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Preparing a Business Plan

By: Garry Pierrepont - Updated: 23 Sep 2012 | comments*Discuss
 
Business Plan Business Plans Financial

If you are starting a new business – whether it’s going to be big, a partnership, just you; whether you’re new to business or have been there before; whether you’re making biscuits or building yachts – if you’re serious about your business, then you need a business plan.

A business plan is a bit like a road map: it helps take you on a journey from A (your start point) to B (your objective) enabling you to see how to get there, and how long it might take you.

You cannot keep your business plan in your head; it needs to be written down. There are several reasons for this. The first is that you need to share the business plan with the people who are going to turn the plans into reality: your business partners, colleagues, or, if it’s just you, then you! Your ideas need to be written down so that everyone involved can fully understand and follow them.

The second reason is because you will probably need to present your business plan to your financial backers. If you plan to raise money to run your business, the people or institutions lending you money will want to see your financial plans and understand how your business is going to make money and give them a return on their investment. That should be in the business plan. Even if you don’t need to raise money – you may be funding it all yourself – you are likely to be asked for your business plan by the bank just to be able to open an account. They also want to know that they’re not exposing themselves to too high a risk – especially in these days of financial upheaval.

The third reason for writing your business plan down is so that you can keep track of it, and enable you to keep track of your own activities.

So a business plan must be a written document describing the business, its objectives, the markets it is in, the strategies, and its financial plans.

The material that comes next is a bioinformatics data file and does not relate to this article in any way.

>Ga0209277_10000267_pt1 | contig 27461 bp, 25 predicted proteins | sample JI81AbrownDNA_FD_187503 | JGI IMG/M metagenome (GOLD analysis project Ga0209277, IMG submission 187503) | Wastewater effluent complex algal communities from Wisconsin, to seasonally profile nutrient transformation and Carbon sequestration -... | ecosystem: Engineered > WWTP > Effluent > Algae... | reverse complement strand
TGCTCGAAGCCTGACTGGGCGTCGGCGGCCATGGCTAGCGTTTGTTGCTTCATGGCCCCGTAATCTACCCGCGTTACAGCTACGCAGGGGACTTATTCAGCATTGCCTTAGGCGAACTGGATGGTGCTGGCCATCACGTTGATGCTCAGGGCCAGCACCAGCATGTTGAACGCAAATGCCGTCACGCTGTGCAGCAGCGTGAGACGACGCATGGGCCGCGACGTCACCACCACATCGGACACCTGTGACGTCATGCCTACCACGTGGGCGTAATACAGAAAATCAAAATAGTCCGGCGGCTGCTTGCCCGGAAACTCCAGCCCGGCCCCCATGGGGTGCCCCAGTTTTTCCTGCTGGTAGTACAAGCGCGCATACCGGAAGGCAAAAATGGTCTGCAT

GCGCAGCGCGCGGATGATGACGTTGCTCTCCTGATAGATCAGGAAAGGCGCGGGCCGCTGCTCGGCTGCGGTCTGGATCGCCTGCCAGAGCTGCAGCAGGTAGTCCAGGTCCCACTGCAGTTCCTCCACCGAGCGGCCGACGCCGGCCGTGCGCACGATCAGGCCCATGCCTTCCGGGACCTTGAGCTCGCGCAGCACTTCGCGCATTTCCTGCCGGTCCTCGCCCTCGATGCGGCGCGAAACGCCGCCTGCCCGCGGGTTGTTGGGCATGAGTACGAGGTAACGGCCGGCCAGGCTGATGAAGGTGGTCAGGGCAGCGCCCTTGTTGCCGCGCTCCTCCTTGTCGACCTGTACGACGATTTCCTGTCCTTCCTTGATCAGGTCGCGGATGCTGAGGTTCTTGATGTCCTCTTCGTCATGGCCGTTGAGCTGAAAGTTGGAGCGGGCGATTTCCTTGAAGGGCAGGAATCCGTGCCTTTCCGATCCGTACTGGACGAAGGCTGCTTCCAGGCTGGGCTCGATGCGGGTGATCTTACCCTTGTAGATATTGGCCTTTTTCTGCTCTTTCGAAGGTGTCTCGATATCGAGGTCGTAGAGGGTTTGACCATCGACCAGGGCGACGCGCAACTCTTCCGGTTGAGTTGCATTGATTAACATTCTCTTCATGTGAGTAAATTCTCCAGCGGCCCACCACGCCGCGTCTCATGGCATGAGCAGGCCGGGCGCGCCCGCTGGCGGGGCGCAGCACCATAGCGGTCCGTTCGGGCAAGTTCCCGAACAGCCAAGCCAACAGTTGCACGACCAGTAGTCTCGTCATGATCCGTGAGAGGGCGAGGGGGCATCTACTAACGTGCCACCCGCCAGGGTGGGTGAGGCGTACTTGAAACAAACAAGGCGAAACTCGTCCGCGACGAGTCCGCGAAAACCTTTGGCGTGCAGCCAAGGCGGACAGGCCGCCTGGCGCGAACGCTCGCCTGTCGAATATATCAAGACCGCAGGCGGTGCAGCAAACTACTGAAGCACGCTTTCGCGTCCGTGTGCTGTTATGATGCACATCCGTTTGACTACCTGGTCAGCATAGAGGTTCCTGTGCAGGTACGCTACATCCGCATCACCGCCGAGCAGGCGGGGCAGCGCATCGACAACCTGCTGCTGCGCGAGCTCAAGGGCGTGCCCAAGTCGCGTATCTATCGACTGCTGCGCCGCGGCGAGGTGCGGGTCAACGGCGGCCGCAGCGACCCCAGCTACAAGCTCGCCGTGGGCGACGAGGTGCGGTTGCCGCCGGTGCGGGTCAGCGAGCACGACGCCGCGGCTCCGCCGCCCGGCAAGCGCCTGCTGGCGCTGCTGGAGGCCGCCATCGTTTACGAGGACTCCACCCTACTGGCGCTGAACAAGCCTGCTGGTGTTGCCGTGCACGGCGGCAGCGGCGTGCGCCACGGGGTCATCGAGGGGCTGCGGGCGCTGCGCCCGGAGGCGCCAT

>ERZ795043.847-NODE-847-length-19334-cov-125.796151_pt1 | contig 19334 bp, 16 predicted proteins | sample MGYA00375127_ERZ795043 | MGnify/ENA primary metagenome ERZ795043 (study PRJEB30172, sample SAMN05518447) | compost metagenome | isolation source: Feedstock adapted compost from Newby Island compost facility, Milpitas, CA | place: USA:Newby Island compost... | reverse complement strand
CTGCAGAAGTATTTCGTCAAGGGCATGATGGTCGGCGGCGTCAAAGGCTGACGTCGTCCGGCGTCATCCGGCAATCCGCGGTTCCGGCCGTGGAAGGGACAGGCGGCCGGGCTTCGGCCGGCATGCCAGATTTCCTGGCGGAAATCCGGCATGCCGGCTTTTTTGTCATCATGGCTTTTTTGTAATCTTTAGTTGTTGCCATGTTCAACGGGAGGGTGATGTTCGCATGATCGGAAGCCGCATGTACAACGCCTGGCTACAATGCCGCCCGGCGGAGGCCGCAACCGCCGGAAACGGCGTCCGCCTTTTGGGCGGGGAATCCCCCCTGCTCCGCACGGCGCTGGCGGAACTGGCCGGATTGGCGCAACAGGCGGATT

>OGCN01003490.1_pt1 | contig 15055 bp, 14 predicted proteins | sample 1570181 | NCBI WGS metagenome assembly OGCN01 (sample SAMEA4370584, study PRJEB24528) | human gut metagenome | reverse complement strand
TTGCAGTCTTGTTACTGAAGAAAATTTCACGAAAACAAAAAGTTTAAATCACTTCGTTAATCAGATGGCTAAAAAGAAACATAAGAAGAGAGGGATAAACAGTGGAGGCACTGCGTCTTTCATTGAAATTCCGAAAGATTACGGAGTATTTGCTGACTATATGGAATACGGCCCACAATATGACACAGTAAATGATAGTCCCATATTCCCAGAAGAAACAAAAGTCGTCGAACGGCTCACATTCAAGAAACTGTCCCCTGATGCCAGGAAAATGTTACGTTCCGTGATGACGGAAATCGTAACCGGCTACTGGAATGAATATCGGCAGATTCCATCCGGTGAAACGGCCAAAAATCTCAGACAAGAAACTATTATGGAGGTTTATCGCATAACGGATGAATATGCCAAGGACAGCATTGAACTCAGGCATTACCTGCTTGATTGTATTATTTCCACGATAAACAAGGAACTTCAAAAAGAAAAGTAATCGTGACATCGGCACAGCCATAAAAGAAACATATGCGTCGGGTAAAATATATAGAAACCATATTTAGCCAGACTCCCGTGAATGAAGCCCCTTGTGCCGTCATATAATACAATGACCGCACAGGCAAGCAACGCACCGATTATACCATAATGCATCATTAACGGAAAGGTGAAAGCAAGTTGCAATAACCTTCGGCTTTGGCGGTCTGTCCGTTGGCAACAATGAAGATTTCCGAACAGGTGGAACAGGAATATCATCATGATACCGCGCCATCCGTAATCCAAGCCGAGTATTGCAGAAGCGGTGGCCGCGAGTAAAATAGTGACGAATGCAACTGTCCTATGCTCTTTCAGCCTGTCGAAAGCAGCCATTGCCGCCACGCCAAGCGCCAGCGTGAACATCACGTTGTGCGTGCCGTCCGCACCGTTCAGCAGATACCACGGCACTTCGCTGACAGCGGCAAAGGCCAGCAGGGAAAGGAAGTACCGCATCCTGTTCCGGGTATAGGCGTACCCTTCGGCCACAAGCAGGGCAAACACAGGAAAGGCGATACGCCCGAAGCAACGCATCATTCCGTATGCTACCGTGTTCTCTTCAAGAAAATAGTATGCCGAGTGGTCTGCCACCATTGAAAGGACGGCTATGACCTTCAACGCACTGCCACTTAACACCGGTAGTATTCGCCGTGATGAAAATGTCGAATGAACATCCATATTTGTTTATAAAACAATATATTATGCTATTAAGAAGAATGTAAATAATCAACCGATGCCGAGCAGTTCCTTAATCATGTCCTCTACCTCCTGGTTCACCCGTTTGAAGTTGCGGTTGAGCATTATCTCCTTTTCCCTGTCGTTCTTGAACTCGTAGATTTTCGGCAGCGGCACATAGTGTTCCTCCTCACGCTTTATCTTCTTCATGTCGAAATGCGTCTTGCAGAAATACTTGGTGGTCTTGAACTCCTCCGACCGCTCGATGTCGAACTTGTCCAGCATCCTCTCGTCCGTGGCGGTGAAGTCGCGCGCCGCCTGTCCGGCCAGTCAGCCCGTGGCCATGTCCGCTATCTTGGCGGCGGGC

How Long Should It Be?

A business plan need only be as long as is necessary to give a clear view of the points above. It could be anything from a single page to a dozen or so.

How Do You Go About Preparing This Document?

You should prepare it by addressing the following headings within the plan:

  • An executive summary – But only write this at the end, when the rest is finished.
  • A short description of the business – Quite simply, what is your business going to do?
  • Marketing and sales strategy – You’ve got a great idea, but how are you going to tell people about it, and get them to buy it?
  • Management team and personnel – Who is running the business? Who is working for the business? What relevant experience have these people got?
  • Operations – What are the processes you are going to put in place to run the business? Where will you be based? How will you measure your business? What IT systems and what machinery or plant will you be using?
  • Financial forecasts – How much will it cost to set up the business? How much will it cost to run on an ongoing basis? What turnover do you predict? What profits do you hope to make? How will you pay your staff?

To prepare your business plan you must answer these questions. You must be able to give a clear message to yourself, your partners, your colleagues, your financial backers that you really do have a viable business.

Preparing financial forecasts are a little more involved and will be the subject of future articles.

How Should You Present Your Plan?

Make your written plan look as neat and tidy as possible. For example, put it in some form of binding. However, don’t over do it! Remember its main purpose is to be read by other people. Make sure it’s in good English: have someone else, preferably two people, read it and make corrections where necessary. If you have an accountant already, get him to check through your financial plans and make sure they stack up. Finally, make sure it’s understandable – don’t get lost in a sea of jargon that readers will not understand. If that happens, they won’t even read the whole plan.

When you are preparing your business plan for the first time, don’t be afraid to draft it once, twice, as many times as it takes to get it right.

Remember also, that your first business plan is preparation for future business plans as it should be treated as a living document, to be updated, tracked and used throughout the life of the business.

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